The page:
Senate Republicans on Tuesday blocked a resolution that would form a Senate committee on climate change. 
 
Senate Minority Leader Charles SchumerCharles (Chuck) Ellis SchumerEx-state senator in North Carolina enters race against Tillis Ex-state senator in North Carolina enters race against Tillis Election security bills face GOP buzzsaw MORE (D-N.Y.) tried to get unanimous consent to pass the resolution to create the new Senate panel, arguing it's the "very least" senators could do to combat climate change. 
 
"The committee could be partners with the House committee, and we might actually get something done, not sham votes that everyone knows are a joke, a political joke. And so I am hopeful we can do that," Schumer said. 
 
But Sen. John BarrassoJohn Anthony BarrassoBipartisan senators propose forcing EPA to set drinking water standard for 'forever chemicals' Bipartisan senators propose forcing EPA to set drinking water standard for 'forever chemicals' Trump hails D-Day veterans in Normandy: 'You are the pride of our nation' MORE (R-Wyo.), the chairman of the Environment and Public Works Committee and a member of GOP leadership, argued that creating a climate change committee would "essentially try to strip" his panel of its jurisdiction over the policy. 
 
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"This resolution … is an attempt by the Democrats to once again duck and dodge and distant themselves from the Green New Deal," Barrasso added.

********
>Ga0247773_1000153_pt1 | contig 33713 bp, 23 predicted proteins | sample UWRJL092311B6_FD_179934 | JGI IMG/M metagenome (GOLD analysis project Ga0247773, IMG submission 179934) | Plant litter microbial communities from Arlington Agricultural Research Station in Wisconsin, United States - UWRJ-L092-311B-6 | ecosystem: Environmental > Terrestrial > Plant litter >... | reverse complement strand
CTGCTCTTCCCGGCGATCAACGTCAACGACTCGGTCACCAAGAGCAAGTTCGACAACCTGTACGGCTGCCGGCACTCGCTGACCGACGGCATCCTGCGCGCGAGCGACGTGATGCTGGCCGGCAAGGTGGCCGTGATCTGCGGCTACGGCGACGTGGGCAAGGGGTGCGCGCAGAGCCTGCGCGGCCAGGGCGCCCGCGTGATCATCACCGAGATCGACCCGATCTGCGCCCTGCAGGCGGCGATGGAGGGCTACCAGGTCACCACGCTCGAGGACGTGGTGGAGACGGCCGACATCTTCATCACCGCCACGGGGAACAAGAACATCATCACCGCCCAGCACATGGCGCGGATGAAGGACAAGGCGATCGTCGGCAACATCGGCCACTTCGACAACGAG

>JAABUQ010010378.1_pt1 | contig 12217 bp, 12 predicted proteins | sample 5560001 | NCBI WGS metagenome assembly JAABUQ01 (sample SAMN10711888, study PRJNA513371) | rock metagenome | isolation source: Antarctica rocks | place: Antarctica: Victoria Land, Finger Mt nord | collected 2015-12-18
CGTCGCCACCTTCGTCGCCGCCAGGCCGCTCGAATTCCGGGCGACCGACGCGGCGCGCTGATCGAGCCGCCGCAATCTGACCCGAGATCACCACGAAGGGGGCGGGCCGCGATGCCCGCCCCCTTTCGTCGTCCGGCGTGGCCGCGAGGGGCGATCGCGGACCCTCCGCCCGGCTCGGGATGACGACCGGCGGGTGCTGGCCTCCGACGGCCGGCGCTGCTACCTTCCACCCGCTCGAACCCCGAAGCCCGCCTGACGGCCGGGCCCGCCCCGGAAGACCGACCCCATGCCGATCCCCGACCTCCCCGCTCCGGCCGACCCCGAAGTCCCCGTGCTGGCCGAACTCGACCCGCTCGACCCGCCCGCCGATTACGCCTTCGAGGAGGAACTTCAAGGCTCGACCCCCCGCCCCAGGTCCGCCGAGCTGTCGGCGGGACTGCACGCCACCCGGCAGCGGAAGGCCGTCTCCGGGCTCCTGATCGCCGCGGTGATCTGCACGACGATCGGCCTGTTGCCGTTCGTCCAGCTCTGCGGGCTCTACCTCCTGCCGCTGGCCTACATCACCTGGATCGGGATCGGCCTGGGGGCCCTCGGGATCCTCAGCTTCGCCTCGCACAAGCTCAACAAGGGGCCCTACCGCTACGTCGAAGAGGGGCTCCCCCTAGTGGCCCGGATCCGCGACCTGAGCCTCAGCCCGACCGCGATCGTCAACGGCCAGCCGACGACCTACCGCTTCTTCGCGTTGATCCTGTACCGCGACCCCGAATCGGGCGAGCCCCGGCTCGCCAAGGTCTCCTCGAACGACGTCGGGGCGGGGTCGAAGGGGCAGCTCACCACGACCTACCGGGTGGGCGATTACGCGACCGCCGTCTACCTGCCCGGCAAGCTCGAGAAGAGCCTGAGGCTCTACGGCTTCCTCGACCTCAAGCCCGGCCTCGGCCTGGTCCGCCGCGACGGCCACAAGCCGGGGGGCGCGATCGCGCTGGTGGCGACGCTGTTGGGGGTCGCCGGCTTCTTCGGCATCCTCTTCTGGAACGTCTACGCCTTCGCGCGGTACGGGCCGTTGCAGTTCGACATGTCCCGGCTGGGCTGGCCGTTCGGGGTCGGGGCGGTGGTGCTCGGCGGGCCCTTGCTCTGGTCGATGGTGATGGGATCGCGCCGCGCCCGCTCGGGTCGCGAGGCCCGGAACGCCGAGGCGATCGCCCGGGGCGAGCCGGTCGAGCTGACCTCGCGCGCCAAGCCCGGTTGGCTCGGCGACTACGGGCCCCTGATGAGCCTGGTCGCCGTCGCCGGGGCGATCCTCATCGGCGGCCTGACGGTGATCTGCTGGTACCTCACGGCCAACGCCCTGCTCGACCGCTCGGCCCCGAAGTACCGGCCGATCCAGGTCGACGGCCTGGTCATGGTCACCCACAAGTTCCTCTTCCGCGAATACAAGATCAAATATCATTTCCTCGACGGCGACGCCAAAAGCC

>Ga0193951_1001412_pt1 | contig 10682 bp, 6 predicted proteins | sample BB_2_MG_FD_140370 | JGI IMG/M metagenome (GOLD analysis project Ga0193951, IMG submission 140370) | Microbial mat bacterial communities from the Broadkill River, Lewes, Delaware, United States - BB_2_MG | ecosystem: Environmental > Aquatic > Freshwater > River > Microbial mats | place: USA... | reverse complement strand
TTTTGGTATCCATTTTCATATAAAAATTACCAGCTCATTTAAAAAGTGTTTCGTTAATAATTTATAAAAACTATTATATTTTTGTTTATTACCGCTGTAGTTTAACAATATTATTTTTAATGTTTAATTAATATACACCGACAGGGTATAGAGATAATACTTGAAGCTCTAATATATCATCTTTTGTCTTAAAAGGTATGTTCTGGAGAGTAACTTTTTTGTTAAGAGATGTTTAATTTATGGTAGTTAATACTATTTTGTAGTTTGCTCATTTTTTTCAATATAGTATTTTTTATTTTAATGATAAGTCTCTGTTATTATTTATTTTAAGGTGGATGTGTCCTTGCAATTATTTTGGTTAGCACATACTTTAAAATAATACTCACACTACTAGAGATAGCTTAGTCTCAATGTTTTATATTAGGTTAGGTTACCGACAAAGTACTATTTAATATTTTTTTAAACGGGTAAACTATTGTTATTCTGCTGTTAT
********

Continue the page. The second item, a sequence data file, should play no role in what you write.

Under Senate rules, any one senator can try to pass a bill or resolution, but any one senator can also block their request. 
 
 
The floor drama comes as the Senate rejected the progressive Green New Deal on Tuesday, in a 0-57 vote with 43 Democratic senators voting present. 
 
Republicans have seized on the progressive resolution as they hunt for 2020 fodder, arguing it's the latest sign of Democrats shifting to the left ahead of the election. But Democrats counter that they've been able to use the debate over the climate changes resolution to put Republicans on defense. 
 
In addition to wanting to create a climate change committee, Democrats have introduced their own resolution stating that climate changes is real, that human activity is the main cause and that Congress should take action to combat it. Republicans also blocked that resolution on Tuesday. 
 
Schumer added on Tuesday that he was "gratified" that a growing number of GOP senators say they believe in climate change. But, he argued, that lawmakers should "do something real" to combat it. 

"The senator mentioned a few bills – I’s be happy to look at them. I hope he’ll look at ours and I hope he’ll ask this leader, his leader, the Republican Leader, to allow an open debate on the floor with amendments," Schumer said. "We’d welcome that."